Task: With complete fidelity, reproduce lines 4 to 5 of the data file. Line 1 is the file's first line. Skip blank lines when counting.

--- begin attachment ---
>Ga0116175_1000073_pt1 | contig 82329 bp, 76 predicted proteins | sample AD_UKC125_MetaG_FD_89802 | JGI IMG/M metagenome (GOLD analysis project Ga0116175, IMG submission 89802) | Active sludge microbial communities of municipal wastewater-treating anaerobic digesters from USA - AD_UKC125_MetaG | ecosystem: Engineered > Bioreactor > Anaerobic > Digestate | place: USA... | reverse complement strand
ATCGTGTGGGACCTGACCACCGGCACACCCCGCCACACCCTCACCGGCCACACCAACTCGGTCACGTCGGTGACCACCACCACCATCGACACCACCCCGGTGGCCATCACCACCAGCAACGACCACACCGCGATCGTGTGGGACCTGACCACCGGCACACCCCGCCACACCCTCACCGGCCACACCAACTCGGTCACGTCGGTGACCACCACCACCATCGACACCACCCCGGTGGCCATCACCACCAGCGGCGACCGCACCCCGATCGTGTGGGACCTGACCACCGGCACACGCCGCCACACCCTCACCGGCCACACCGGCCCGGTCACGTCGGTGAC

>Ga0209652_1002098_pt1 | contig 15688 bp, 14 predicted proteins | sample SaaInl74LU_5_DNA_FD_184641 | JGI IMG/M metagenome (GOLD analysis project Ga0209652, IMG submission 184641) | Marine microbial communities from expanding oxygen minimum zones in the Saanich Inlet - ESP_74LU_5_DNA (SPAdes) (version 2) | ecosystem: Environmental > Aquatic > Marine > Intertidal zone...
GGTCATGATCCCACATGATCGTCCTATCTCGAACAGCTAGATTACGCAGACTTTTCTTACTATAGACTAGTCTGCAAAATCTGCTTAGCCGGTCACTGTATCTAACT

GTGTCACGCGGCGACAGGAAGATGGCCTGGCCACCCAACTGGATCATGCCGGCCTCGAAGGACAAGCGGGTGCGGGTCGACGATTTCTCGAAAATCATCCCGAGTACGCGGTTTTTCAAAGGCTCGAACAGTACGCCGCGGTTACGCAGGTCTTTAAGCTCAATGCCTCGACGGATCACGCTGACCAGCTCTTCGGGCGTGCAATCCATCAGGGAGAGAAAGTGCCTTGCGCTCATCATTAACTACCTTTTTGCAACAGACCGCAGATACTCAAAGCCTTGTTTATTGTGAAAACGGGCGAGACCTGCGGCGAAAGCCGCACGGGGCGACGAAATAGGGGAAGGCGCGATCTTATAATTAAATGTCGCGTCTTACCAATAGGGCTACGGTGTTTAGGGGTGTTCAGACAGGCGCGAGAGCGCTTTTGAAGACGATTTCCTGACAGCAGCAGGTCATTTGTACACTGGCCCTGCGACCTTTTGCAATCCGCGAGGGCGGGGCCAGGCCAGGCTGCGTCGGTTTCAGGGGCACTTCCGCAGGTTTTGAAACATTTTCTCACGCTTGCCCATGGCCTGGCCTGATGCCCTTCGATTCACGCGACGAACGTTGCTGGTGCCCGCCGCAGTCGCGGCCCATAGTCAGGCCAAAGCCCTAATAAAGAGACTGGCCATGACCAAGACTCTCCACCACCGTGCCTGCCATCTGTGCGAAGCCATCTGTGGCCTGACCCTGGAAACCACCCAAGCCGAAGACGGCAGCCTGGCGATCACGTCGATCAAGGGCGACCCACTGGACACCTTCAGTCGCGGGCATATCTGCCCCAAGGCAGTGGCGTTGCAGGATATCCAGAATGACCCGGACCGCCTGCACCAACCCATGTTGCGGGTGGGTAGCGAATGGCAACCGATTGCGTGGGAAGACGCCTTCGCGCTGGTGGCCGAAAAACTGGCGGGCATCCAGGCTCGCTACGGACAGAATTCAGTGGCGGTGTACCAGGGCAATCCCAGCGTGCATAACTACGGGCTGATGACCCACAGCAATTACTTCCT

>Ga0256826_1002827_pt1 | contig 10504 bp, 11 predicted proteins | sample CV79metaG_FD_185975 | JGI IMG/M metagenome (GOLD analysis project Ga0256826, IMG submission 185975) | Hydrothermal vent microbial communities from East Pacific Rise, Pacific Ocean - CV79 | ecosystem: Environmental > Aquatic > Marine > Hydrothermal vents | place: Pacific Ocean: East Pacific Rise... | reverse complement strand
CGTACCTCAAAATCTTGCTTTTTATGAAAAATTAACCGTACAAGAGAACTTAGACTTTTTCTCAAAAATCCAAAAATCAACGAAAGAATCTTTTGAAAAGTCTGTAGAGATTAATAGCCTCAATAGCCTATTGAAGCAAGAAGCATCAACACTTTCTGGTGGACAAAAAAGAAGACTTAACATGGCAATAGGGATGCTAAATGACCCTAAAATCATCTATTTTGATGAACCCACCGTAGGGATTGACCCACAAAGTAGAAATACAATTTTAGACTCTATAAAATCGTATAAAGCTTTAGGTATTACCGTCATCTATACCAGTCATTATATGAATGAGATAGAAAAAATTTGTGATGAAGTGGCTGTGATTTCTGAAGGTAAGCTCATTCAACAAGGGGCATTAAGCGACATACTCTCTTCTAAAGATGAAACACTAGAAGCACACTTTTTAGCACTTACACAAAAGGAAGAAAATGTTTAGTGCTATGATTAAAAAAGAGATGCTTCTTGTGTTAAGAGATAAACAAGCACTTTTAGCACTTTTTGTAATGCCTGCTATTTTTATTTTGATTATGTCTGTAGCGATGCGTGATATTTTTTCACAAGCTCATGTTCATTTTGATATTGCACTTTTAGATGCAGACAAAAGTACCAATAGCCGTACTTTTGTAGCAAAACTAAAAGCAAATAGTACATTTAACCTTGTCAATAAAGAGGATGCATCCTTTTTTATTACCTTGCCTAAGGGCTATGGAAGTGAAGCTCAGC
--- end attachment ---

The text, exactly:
GGTCATGATCCCACATGATCGTCCTATCTCGAACAGCTAGATTACGCAGACTTTTCTTACTATAGACTAGTCTGCAAAATCTGCTTAGCCGGTCACTGTATCTAACT

GTGTCACGCGGCGACAGGAAGATGGCCTGGCCACCCAACTGGATCATGCCGGCCTCGAAGGACAAGCGGGTGCGGGTCGACGATTTCTCGAAAATCATCCCGAGTACGCGGTTTTTCAAAGGCTCGAACAGTACGCCGCGGTTACGCAGGTCTTTAAGCTCAATGCCTCGACGGATCACGCTGACCAGCTCTTCGGGCGTGCAATCCATCAGGGAGAGAAAGTGCCTTGCGCTCATCATTAACTACCTTTTTGCAACAGACCGCAGATACTCAAAGCCTTGTTTATTGTGAAAACGGGCGAGACCTGCGGCGAAAGCCGCACGGGGCGACGAAATAGGGGAAGGCGCGATCTTATAATTAAATGTCGCGTCTTACCAATAGGGCTACGGTGTTTAGGGGTGTTCAGACAGGCGCGAGAGCGCTTTTGAAGACGATTTCCTGACAGCAGCAGGTCATTTGTACACTGGCCCTGCGACCTTTTGCAATCCGCGAGGGCGGGGCCAGGCCAGGCTGCGTCGGTTTCAGGGGCACTTCCGCAGGTTTTGAAACATTTTCTCACGCTTGCCCATGGCCTGGCCTGATGCCCTTCGATTCACGCGACGAACGTTGCTGGTGCCCGCCGCAGTCGCGGCCCATAGTCAGGCCAAAGCCCTAATAAAGAGACTGGCCATGACCAAGACTCTCCACCACCGTGCCTGCCATCTGTGCGAAGCCATCTGTGGCCTGACCCTGGAAACCACCCAAGCCGAAGACGGCAGCCTGGCGATCACGTCGATCAAGGGCGACCCACTGGACACCTTCAGTCGCGGGCATATCTGCCCCAAGGCAGTGGCGTTGCAGGATATCCAGAATGACCCGGACCGCCTGCACCAACCCATGTTGCGGGTGGGTAGCGAATGGCAACCGATTGCGTGGGAAGACGCCTTCGCGCTGGTGGCCGAAAAACTGGCGGGCATCCAGGCTCGCTACGGACAGAATTCAGTGGCGGTGTACCAGGGCAATCCCAGCGTGCATAACTACGGGCTGATGACCCACAGCAATTACTTCCT